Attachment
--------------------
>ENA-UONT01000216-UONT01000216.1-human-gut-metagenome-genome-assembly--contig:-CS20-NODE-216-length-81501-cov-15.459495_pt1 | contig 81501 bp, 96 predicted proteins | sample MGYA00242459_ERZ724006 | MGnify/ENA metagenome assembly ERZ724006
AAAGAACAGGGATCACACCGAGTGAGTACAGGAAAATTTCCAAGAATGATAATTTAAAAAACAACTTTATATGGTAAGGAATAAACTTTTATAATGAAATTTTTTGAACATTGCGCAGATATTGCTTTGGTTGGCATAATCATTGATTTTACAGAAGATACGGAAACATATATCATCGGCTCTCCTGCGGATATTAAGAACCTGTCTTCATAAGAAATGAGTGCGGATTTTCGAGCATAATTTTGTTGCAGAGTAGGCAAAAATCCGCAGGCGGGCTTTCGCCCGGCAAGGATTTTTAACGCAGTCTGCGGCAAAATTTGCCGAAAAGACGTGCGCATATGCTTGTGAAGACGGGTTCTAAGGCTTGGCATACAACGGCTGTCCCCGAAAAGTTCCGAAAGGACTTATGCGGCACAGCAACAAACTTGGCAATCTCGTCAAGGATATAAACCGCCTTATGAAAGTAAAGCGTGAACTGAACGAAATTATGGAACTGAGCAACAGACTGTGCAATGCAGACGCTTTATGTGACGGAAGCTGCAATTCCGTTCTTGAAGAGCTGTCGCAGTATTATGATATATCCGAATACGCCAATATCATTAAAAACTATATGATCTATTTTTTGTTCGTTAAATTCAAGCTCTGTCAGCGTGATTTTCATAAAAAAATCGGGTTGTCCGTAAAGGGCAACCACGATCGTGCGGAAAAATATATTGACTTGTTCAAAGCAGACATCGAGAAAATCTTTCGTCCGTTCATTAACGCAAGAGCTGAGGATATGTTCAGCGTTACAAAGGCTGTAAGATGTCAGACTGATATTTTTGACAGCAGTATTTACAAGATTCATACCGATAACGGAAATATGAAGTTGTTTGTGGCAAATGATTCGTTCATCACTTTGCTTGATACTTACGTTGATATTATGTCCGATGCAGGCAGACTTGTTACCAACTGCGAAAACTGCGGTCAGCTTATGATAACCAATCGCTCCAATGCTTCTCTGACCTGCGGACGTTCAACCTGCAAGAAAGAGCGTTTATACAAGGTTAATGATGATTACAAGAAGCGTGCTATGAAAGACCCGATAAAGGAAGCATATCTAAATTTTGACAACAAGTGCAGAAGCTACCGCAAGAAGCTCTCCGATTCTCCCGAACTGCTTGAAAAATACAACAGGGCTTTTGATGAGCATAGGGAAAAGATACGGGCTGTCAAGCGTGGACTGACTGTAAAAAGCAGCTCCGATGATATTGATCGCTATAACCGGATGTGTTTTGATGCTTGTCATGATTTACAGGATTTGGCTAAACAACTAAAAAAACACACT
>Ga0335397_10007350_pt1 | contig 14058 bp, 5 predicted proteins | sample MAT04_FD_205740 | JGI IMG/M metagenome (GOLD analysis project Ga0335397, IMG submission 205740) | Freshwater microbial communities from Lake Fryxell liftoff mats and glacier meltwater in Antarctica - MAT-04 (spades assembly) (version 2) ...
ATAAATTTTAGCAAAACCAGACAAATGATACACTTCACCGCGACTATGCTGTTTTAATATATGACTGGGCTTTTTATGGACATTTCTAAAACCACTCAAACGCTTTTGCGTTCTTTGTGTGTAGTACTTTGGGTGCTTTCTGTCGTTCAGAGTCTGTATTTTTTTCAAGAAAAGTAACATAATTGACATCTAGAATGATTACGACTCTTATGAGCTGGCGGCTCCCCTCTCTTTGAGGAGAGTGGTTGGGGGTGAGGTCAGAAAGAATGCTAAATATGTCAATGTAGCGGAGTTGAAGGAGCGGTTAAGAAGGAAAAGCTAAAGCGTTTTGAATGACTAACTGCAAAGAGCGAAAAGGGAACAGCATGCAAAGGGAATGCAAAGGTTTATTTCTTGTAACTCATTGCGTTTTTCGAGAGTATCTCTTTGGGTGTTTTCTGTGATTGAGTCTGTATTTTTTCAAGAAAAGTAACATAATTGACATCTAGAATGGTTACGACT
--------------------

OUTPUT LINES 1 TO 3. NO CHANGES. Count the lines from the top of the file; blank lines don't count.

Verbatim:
>ENA-UONT01000216-UONT01000216.1-human-gut-metagenome-genome-assembly--contig:-CS20-NODE-216-length-81501-cov-15.459495_pt1 | contig 81501 bp, 96 predicted proteins | sample MGYA00242459_ERZ724006 | MGnify/ENA metagenome assembly ERZ724006
AAAGAACAGGGATCACACCGAGTGAGTACAGGAAAATTTCCAAGAATGATAATTTAAAAAACAACTTTATATGGTAAGGAATAAACTTTTATAATGAAATTTTTTGAACATTGCGCAGATATTGCTTTGGTTGGCATAATCATTGATTTTACAGAAGATACGGAAACATATATCATCGGCTCTCCTGCGGATATTAAGAACCTGTCTTCATAAGAAATGAGTGCGGATTTTCGAGCATAATTTTGTTGCAGAGTAGGCAAAAATCCGCAGGCGGGCTTTCGCCCGGCAAGGATTTTTAACGCAGTCTGCGGCAAAATTTGCCGAAAAGACGTGCGCATATGCTTGTGAAGACGGGTTCTAAGGCTTGGCATACAACGGCTGTCCCCGAAAAGTTCCGAAAGGACTTATGCGGCACAGCAACAAACTTGGCAATCTCGTCAAGGATATAAACCGCCTTATGAAAGTAAAGCGTGAACTGAACGAAATTATGGAACTGAGCAACAGACTGTGCAATGCAGACGCTTTATGTGACGGAAGCTGCAATTCCGTTCTTGAAGAGCTGTCGCAGTATTATGATATATCCGAATACGCCAATATCATTAAAAACTATATGATCTATTTTTTGTTCGTTAAATTCAAGCTCTGTCAGCGTGATTTTCATAAAAAAATCGGGTTGTCCGTAAAGGGCAACCACGATCGTGCGGAAAAATATATTGACTTGTTCAAAGCAGACATCGAGAAAATCTTTCGTCCGTTCATTAACGCAAGAGCTGAGGATATGTTCAGCGTTACAAAGGCTGTAAGATGTCAGACTGATATTTTTGACAGCAGTATTTACAAGATTCATACCGATAACGGAAATATGAAGTTGTTTGTGGCAAATGATTCGTTCATCACTTTGCTTGATACTTACGTTGATATTATGTCCGATGCAGGCAGACTTGTTACCAACTGCGAAAACTGCGGTCAGCTTATGATAACCAATCGCTCCAATGCTTCTCTGACCTGCGGACGTTCAACCTGCAAGAAAGAGCGTTTATACAAGGTTAATGATGATTACAAGAAGCGTGCTATGAAAGACCCGATAAAGGAAGCATATCTAAATTTTGACAACAAGTGCAGAAGCTACCGCAAGAAGCTCTCCGATTCTCCCGAACTGCTTGAAAAATACAACAGGGCTTTTGATGAGCATAGGGAAAAGATACGGGCTGTCAAGCGTGGACTGACTGTAAAAAGCAGCTCCGATGATATTGATCGCTATAACCGGATGTGTTTTGATGCTTGTCATGATTTACAGGATTTGGCTAAACAACTAAAAAAACACACT
>Ga0335397_10007350_pt1 | contig 14058 bp, 5 predicted proteins | sample MAT04_FD_205740 | JGI IMG/M metagenome (GOLD analysis project Ga0335397, IMG submission 205740) | Freshwater microbial communities from Lake Fryxell liftoff mats and glacier meltwater in Antarctica - MAT-04 (spades assembly) (version 2) ...